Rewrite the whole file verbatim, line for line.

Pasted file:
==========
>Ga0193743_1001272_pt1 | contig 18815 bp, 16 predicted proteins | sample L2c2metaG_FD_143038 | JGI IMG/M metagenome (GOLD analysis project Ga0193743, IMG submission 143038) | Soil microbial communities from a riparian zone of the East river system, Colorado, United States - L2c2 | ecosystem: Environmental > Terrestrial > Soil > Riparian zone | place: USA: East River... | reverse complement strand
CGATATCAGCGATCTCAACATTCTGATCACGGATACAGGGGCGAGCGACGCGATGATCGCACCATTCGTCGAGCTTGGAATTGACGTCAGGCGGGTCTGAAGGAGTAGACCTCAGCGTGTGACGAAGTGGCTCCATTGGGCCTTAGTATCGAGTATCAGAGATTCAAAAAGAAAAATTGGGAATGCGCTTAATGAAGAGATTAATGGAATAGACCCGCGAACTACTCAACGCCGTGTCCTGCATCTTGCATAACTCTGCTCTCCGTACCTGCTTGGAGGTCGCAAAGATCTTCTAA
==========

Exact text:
>Ga0193743_1001272_pt1 | contig 18815 bp, 16 predicted proteins | sample L2c2metaG_FD_143038 | JGI IMG/M metagenome (GOLD analysis project Ga0193743, IMG submission 143038) | Soil microbial communities from a riparian zone of the East river system, Colorado, United States - L2c2 | ecosystem: Environmental > Terrestrial > Soil > Riparian zone | place: USA: East River... | reverse complement strand
CGATATCAGCGATCTCAACATTCTGATCACGGATACAGGGGCGAGCGACGCGATGATCGCACCATTCGTCGAGCTTGGAATTGACGTCAGGCGGGTCTGAAGGAGTAGACCTCAGCGTGTGACGAAGTGGCTCCATTGGGCCTTAGTATCGAGTATCAGAGATTCAAAAAGAAAAATTGGGAATGCGCTTAATGAAGAGATTAATGGAATAGACCCGCGAACTACTCAACGCCGTGTCCTGCATCTTGCATAACTCTGCTCTCCGTACCTGCTTGGAGGTCGCAAAGATCTTCTAA